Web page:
Ta-den, he of the hairless, white skin, having assumed the role of tutor, prosecuted his task with a singleness of purpose that was reflected in his pupil’s rapid mastery of Ta-den’s mother tongue. Om-at, the hairy black, also seemed to feel that there rested upon his broad shoulders a portion of the burden of responsibility for Tarzan’s education, with the result that either one or the other of them was almost constantly coaching the ape-man during his waking hours. The result was only what might have been expected – a rapid assimilation of the teachings to the end that before any of them realized it, communication by word of mouth  became an accomplished fact.”  (20-21 G&D)

It should be noted that Tarzan did not learn the language of the mad Xujaians in Tarzan the Terrible, which only increased the distance between the main characters and his mad race.


Tarzan learned the sign language of the Alalus.

“. . . Tarzan spoke to them, first in one native dialect and then another, but they seemed not to understand, for they made no reply, and then, as a last resort, he addressed them in the primitive language of the great apes, the language of Manu the monkey, the first language that Tarzan had learned when, as a babe, he suckled at the hairy breast of Kala, the she-ape, and listened to the gutturals of the savage members of the tribe of Kerchak; but again his auditors made no response – at least no audible response, though they moved their hands and shoulders and bodies, and jerked their heads in what the ape-man soon recognized as a species of sign language, nor did they utter any vocal sounds that might indicate that they were communicating with one another through the medium of a spoke language. (38 G&D)
Tarzan learned the language of the Minunians (the Ant Men).
“Having already mastered several languages and numerous dialects the ape-man never found it difficult to add to his linguistic attainments, and so it was only a matter of comparatively short time before he found it possible to understand his hosts and to make himself understood by them.” (89 G&D)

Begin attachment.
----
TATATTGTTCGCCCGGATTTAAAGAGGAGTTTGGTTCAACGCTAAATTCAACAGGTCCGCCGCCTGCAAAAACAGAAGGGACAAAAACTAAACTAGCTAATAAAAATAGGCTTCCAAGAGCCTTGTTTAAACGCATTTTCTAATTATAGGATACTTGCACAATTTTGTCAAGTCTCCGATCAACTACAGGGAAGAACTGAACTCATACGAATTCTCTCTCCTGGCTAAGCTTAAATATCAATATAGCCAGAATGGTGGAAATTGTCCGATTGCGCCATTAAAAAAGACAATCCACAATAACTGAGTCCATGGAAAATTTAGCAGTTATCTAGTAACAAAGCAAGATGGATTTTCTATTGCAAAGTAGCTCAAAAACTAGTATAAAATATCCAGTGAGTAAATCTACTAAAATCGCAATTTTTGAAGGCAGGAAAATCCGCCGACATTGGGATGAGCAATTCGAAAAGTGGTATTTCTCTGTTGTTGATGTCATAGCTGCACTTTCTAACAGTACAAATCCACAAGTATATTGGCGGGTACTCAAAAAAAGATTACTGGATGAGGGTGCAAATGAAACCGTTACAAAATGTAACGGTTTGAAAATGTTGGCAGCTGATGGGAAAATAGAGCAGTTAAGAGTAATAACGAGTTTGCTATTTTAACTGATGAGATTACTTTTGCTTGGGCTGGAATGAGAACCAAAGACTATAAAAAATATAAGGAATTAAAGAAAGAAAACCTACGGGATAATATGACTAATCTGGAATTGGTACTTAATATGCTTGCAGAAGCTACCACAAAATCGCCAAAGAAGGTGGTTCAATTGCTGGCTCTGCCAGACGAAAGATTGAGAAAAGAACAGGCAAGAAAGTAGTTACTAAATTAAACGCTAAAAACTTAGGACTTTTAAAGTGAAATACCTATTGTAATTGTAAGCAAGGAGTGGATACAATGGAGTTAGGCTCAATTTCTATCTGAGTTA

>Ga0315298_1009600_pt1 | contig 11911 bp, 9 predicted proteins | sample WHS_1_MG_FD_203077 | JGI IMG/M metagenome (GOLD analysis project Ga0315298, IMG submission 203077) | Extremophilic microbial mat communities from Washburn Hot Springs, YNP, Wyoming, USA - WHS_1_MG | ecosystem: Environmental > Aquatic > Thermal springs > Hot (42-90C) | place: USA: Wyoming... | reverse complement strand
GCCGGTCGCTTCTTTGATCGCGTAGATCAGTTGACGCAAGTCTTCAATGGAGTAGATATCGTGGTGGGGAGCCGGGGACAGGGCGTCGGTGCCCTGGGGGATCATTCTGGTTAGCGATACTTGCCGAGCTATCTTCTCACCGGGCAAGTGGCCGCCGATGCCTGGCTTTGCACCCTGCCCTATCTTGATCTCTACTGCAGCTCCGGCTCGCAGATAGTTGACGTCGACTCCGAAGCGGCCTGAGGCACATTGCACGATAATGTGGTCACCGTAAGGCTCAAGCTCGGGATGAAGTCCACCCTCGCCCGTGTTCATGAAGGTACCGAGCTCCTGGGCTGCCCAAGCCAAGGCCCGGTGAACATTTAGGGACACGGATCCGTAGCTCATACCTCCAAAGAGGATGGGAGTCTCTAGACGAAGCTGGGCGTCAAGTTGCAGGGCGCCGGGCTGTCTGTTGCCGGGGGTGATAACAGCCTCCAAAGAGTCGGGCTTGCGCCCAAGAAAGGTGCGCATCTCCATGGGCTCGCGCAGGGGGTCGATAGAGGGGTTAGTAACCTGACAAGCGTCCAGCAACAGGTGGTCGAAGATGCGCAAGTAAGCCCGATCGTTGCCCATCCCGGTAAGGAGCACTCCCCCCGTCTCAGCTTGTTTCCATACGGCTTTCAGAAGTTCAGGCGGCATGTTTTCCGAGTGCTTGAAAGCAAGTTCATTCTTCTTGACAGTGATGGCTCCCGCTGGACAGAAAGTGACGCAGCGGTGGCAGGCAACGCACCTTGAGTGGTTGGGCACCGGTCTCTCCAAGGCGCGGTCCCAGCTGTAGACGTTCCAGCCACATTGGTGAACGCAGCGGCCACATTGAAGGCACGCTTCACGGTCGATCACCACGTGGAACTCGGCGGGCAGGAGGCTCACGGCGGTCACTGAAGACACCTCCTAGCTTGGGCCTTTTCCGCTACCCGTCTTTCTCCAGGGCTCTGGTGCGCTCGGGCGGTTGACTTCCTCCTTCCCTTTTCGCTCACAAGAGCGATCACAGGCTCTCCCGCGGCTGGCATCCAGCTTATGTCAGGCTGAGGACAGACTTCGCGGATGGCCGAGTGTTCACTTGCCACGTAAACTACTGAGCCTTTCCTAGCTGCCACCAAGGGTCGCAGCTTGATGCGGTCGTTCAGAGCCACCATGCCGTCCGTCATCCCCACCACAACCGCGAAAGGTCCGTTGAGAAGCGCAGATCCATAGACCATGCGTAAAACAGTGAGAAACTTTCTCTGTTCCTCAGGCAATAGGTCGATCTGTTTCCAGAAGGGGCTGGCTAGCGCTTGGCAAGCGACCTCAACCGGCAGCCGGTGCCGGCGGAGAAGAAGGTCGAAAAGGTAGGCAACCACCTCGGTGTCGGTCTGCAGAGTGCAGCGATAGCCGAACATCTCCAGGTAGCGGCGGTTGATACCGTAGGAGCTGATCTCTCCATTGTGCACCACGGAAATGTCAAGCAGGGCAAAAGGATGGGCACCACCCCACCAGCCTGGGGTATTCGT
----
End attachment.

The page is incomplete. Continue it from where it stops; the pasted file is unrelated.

Tarzan spoke the Bagalla dialect.

“I am half convinced that the Mugalla whom we questioned a week ago lied to us, when he said that they had come to his village. . .” (TT 77 Canaveral)
The Mugalla were African natives of the Bagalla tribe of Ugalla.


Tarzan is familiar with latin.

“A thousand years after the fall of Rome he had been captured by a band of Caesar’s legionnaires, and now he knew why the language was so vaguely familiar, for Tarzan, in his effort to fit himself for a place in the civilized world into which necessity sometimes commanded him, had studied many things and among them Latin, but the reading of Caesar’s Commentaries and scanning Virgil do not give one a command of the language and so Tarzan could neither speak nor understand the spoken words, though the smattering that he had of the language was sufficient to make it sound familiar when he heard others speaking it.” (44-45 Bal)
Tarzan spoke the Bagego dialect. (Through which Latin was translated to him, yet after the prison episode in chapter 13, Tarzan seems to understand Latin quite well, or else interpreters are implied by the context of the events.)